Hayes Cunningham, a media relations executive with the airline, said: "Sure, there are potential safety issues that necessitate powering down electronic devices prior to take-off. But what caused the flight crew to worry about the welfare of the passengers was Mr. Baldwin's refusal to stop playing Words with Friends."
Cunningham explained that TSA administrators have been growing increasingly concerned about the risks inherent with Words with Friends, a popular application that offers game play similar to Scrabble across a globally networked group of participants.
Administrator John Pistole said: "We're aggressively working with Congress to include screening the individual applications on smart devices into our process, where reasonable suspicions arise. Words with Friends is obviously a primary target. So take the case of Mr. Baldwin. The U.S. government doesn't know who his friends are or what words he's sharing with them. Are these friends in the Middle East? Are they anti-American? Do they hate freedom? Would they welcome the destruction of Israel? It's very dangerous. Alec Baldwin, or others like him, could be sending terrorists take-down orders within seconds through coded messages on Words with Friends or Twitter hashtags."
Flight attendants with American later admitted to glancing at Baldwin's game. Although they could not definitively list all the words he was playing, they felt some of the letters on the board could have been deployed to create words such as "jihad," "bomb," "hijack" or "Islam."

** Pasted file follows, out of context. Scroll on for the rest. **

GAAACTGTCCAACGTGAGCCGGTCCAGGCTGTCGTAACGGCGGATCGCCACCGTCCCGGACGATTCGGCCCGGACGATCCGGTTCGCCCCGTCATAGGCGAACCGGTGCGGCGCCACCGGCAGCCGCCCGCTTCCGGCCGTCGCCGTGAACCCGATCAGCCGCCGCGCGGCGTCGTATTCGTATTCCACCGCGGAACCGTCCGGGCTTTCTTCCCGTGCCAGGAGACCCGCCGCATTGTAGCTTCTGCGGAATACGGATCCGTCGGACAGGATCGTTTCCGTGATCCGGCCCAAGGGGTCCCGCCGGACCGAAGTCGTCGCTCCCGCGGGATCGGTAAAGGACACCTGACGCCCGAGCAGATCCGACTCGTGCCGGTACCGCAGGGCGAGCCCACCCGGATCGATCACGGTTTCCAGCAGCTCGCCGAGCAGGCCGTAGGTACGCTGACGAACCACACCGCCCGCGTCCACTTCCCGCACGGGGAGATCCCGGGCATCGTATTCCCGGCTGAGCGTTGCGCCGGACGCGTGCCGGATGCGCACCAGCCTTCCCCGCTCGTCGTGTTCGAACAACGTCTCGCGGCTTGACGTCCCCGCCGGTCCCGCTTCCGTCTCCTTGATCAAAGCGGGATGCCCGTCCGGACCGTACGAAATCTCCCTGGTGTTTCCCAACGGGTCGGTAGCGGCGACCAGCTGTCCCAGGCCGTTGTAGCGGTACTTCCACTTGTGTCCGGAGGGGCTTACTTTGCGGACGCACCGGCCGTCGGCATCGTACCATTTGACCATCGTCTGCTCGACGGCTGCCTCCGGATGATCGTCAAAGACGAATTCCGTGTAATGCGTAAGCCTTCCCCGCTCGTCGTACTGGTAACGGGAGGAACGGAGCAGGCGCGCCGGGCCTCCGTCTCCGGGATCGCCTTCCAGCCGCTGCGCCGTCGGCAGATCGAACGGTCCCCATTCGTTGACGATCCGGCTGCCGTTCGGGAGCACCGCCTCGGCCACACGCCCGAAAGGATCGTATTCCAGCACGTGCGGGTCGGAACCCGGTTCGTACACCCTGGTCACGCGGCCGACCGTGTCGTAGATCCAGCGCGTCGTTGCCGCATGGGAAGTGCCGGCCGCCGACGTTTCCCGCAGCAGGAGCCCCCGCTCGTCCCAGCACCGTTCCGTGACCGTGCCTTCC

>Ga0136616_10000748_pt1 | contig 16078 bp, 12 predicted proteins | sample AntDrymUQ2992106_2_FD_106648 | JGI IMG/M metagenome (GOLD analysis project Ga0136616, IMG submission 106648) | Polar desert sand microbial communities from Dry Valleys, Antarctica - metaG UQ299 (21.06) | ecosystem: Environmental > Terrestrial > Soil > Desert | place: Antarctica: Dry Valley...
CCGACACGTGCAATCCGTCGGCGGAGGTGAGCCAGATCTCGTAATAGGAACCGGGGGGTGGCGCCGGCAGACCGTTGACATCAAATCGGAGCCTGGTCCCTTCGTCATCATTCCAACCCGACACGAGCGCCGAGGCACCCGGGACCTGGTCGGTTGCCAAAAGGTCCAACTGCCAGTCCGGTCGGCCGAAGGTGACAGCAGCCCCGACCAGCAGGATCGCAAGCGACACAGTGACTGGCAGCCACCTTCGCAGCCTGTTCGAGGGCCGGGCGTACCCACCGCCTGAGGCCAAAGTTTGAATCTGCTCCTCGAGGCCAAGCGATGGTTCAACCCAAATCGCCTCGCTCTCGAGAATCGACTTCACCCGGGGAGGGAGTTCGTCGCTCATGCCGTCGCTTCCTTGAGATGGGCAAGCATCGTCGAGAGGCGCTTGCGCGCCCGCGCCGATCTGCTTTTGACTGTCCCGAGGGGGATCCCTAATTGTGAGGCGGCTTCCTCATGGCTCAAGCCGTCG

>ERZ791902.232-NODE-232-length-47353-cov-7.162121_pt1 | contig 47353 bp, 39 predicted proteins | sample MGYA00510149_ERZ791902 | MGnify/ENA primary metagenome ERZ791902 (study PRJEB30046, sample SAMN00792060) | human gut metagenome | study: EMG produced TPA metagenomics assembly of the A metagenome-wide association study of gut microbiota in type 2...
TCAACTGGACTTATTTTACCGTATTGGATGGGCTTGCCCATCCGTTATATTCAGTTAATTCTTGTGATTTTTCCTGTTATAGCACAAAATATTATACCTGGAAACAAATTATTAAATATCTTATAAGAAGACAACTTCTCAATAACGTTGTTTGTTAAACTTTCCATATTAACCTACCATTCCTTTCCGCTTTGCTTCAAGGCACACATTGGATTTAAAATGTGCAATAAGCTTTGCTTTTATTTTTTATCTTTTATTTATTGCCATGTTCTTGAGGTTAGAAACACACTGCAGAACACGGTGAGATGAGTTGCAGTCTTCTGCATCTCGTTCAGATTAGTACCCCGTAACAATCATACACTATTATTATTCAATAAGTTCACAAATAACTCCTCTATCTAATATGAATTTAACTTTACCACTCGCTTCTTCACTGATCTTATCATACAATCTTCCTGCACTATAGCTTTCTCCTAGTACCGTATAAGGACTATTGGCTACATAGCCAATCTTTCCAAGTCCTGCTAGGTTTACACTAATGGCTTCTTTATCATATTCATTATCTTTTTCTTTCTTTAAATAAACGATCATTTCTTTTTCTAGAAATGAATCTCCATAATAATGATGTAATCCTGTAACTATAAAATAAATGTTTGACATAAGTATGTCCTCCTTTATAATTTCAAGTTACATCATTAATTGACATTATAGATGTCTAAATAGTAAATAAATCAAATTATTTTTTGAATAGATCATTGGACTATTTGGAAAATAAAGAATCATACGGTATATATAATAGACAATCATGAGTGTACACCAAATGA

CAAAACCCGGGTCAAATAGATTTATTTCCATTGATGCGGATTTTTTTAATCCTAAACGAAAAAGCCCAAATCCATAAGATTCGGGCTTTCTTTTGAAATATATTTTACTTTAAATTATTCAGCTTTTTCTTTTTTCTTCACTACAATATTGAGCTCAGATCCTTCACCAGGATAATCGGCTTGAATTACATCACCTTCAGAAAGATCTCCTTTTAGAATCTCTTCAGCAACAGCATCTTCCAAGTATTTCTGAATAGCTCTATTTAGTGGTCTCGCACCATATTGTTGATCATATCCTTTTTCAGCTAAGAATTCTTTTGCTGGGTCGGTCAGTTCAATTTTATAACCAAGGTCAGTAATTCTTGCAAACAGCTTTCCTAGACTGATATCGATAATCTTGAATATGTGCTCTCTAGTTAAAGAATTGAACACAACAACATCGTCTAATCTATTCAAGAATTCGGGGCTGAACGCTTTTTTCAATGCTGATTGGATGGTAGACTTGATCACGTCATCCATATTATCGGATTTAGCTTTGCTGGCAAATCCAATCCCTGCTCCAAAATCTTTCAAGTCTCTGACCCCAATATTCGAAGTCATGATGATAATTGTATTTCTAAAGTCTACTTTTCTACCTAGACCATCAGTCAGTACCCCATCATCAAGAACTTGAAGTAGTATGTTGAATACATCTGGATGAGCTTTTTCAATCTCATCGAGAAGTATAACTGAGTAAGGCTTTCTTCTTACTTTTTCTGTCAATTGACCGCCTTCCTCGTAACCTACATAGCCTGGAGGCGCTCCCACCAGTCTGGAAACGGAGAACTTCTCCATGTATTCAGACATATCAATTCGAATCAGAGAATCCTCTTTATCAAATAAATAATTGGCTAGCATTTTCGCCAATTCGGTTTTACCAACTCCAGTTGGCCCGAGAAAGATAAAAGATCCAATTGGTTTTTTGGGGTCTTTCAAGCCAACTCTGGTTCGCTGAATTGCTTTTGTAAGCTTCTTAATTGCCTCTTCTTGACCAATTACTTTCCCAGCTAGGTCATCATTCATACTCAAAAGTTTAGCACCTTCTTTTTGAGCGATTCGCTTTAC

One crew member confessed: "I know I saw the word 'box' in there. I also saw the word 'cutter' somewhere else. The terrorists used box-cutters to take over flights during the attacks of 2001. For me, it was clear Alec Baldwin was not playing an innocent game with his buddies."
Cunningham refused to discuss these observations in detail, but cited additional concerns over general hygiene: "Even if Mr. Baldwin's round of Words with Friends was innocuous, we clearly had a situation where a celebrity disobeyed orders from the flight crew and fled to the lavatory. The last time a celebrity did that -- Gerard Depardieu -- he ended up peeing all over the aisles of Business Class. He was French, so it took nearly a week to clean the urine off the seats. Since then, the TSA has made it abundantly clear that actors attempting to use the restrooms prior to take-off, after the doors have been sealed, are immediate threats to health and must be ejected from the planes. Safety is our first priority, not pandering to entitled celebrities."
(c) 2011. See disclaimers.